Anyway, I guess a sharper reporter would've reminded Arnold he's a public official and if he didn't want reporters calling, he shouldn't have run for office. But that's my fundamental personal flaw: I'm not into forced conversation. If you don't want to talk to me, well, I reckon I don't want to talk to you. It's something I'm working on.
In fairness, reporters are like telemarketers, except instead of trying to sell you something, we're asking broad questions, the answers to which may or may not be quoted accurately. Arnold's method with me was the method I use with telemarketers: polite but curt. Yeah, they've got a job to do, but I don't have the time.
But I'd like to get 10 minutes with Arnold and ask him a few questions of substance. What does he think is the most pressing economic issue facing Guilford County? How can the county commissioners regain control of the budgeting process? How exactly can the schools run more efficiently on less money?
If you're able to, audio stream yesterday's Michael Medved show
. During the first hour (12 pm) he discusses the issue of confronting terrorism. He also comes down hard on Alan Keyes.
His discussion of these issues is purely coincidence, as I didn't have time to listen to him yesterday. I wouldn't want anyone to think I'm being fed my talking points.
Tuesday, August 17, 2004
Here's my official pitch for the Piedmont Blog Conference
. I sent my rsvp to Hoggard.
I'm disappointed that Vernon Robinson will not
be moving on to the general election. Again, I think it's important that black conservatives get their message out in order to prove that not all African Americans chant the basic Democratic party line.
I guess the problem is many black conservatives are so far right they scare voters off. Even I was shocked when he said, "Kamran Akhtar didn't come here to live the American dream. He came here to kill you."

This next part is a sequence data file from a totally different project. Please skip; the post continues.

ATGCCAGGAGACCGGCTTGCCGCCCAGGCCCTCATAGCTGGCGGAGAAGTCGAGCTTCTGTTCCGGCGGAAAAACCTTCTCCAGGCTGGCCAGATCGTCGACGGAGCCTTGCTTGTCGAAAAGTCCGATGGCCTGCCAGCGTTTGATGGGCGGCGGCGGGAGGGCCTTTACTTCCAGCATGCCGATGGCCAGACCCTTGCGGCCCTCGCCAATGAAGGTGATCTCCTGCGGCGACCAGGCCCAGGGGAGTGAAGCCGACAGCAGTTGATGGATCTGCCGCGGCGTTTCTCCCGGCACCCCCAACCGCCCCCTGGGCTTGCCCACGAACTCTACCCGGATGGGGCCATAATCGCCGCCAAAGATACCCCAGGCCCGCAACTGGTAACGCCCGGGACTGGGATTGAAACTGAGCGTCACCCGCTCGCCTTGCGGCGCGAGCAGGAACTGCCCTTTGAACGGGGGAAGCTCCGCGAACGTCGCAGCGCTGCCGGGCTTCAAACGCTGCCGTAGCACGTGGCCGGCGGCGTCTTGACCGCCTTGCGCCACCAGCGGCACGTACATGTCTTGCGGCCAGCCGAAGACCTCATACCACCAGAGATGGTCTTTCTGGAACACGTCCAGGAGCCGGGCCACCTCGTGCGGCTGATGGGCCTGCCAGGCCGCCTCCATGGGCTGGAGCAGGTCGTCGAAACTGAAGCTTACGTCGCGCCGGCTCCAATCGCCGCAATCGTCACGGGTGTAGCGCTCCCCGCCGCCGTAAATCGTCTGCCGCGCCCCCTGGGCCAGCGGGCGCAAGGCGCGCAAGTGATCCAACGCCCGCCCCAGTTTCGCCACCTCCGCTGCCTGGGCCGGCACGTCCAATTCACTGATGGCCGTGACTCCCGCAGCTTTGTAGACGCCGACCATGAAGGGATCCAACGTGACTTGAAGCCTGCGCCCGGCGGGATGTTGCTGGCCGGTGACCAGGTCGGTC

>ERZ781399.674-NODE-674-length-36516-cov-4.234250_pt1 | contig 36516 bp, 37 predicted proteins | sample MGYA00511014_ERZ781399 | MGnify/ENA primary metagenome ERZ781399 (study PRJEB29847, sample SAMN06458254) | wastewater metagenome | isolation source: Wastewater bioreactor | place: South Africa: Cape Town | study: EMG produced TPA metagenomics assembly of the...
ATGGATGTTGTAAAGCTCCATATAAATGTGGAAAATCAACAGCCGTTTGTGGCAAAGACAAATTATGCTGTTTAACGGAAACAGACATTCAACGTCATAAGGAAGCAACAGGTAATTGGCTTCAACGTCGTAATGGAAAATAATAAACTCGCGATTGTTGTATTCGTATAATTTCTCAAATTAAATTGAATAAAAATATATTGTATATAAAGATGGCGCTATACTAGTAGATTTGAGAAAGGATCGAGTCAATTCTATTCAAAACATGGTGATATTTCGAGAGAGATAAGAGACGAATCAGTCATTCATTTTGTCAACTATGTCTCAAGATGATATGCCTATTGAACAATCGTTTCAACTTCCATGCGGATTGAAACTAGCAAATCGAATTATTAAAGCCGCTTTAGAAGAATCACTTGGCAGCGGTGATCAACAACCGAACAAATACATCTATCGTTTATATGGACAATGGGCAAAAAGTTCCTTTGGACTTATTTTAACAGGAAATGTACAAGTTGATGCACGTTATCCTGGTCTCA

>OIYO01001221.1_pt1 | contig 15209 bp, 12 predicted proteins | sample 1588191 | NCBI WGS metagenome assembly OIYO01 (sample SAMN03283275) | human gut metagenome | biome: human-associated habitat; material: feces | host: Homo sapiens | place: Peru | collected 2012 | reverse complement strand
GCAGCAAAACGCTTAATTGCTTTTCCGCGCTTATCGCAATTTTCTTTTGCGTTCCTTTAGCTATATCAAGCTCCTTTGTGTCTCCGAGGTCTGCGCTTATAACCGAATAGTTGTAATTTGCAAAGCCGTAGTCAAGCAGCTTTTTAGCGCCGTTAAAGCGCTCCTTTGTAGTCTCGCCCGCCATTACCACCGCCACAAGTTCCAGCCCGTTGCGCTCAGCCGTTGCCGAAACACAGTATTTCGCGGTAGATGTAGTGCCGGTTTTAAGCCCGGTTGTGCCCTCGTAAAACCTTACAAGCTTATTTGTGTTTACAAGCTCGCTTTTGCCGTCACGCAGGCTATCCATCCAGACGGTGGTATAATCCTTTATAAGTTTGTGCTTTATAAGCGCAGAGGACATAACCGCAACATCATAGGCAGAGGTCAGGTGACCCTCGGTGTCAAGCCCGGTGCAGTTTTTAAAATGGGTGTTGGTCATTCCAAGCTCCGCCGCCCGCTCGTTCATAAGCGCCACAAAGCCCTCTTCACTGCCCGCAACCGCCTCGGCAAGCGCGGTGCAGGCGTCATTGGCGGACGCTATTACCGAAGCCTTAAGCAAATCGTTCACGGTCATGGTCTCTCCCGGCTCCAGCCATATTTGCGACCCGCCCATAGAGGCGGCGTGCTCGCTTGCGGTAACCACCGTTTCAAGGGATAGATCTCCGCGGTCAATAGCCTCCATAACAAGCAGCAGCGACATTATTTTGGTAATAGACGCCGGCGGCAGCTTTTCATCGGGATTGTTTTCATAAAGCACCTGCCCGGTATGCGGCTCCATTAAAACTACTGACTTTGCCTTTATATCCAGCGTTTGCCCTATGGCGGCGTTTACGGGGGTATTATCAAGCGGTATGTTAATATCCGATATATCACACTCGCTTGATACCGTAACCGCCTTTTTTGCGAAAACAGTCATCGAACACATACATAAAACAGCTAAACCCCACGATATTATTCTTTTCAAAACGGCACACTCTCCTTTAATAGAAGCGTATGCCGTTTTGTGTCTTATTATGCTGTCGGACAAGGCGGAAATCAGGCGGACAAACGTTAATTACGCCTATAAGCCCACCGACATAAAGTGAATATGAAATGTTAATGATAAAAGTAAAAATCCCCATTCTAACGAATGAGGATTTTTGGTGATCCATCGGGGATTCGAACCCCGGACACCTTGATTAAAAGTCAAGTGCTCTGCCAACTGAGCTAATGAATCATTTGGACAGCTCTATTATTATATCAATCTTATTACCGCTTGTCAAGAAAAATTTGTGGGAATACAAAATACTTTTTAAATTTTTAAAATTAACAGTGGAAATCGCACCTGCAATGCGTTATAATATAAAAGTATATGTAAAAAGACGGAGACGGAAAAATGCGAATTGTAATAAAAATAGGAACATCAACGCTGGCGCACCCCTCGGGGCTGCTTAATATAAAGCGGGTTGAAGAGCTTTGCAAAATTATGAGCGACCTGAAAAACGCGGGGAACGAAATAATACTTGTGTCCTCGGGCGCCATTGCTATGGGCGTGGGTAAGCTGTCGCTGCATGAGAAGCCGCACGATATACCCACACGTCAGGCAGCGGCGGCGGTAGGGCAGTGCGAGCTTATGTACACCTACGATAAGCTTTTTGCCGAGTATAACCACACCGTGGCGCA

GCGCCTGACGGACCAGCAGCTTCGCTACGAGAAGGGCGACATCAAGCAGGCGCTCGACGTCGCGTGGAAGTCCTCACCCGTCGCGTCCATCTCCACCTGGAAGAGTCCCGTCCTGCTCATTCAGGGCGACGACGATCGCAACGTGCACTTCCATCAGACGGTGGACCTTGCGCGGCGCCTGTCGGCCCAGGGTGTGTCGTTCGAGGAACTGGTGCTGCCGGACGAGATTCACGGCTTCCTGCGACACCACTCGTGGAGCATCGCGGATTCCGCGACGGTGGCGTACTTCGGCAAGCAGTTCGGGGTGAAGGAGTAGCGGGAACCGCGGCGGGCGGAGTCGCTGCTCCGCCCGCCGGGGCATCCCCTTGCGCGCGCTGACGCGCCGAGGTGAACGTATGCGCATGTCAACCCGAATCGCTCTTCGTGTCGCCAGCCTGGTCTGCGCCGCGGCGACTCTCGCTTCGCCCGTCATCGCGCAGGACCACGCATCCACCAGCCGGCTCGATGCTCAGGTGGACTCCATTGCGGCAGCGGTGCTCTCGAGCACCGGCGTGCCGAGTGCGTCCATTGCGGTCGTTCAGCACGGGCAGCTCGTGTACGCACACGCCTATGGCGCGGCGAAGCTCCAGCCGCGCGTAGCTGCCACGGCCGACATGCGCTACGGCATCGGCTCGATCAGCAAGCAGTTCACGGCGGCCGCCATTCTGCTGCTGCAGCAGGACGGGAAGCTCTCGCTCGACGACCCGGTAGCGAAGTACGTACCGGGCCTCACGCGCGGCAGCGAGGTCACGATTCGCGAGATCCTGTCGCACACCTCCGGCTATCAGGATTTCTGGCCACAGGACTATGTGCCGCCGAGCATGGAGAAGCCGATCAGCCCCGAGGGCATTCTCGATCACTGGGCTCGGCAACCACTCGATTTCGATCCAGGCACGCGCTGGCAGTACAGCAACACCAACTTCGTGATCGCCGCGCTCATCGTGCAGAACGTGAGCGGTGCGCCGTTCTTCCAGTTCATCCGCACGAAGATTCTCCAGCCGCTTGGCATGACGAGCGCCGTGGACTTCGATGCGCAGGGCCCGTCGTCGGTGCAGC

Ok, so it's a little over the top, even though every one of us knows damn well what Akhtar was doing videotaping Charlotte.
Yet that commercial symbolized something that's been gnawing at me this campaign season: Many consider it extremism to confront the terrorist threat facing this country. In my opinion, the Bush administration has done a damn fine job of capturing terrorists, espcially in light the recent arrest of al Qaeda operatives
by our close ally Britain. I can't imagine another administration, especially a more liberal one, doing a better job. Yet Bush is an extremist, a whacko.
I'm very concerned that, as lawyers, Kerry and Edwards will attempt to litigate and negotiate the war on terror, when there is no negotiating to be done.
Paper route day. Only one sighting so far- Board of Education member Dot Kearns walking down Arlington St.
Today can't possibly be any better than last tuesday, where I spotted Hoggard making a left onto Maple Street off Wendover, Sheriff Barnes having lunch at Palmer Plaza Restaurant, Mayor Holliday driving down Elm Street and lady inmates painting the lobby of the old Guilford County Courthouse.
"You're doing a good job," I said as I walked out the door.
"Thank you sir," one inmate replied.
It's only lunch time now, so I'll keep my eyes open.
Monday, August 16, 2004
I'll agree with the guy who posted a comment
on Hogg's Blog
that Kris Cooke
is a babe. But she runs a slight third behind Patsy Ward (Guilford County Planning Board) and Virginia Johnson
(candidate for U.S. House of Representatives).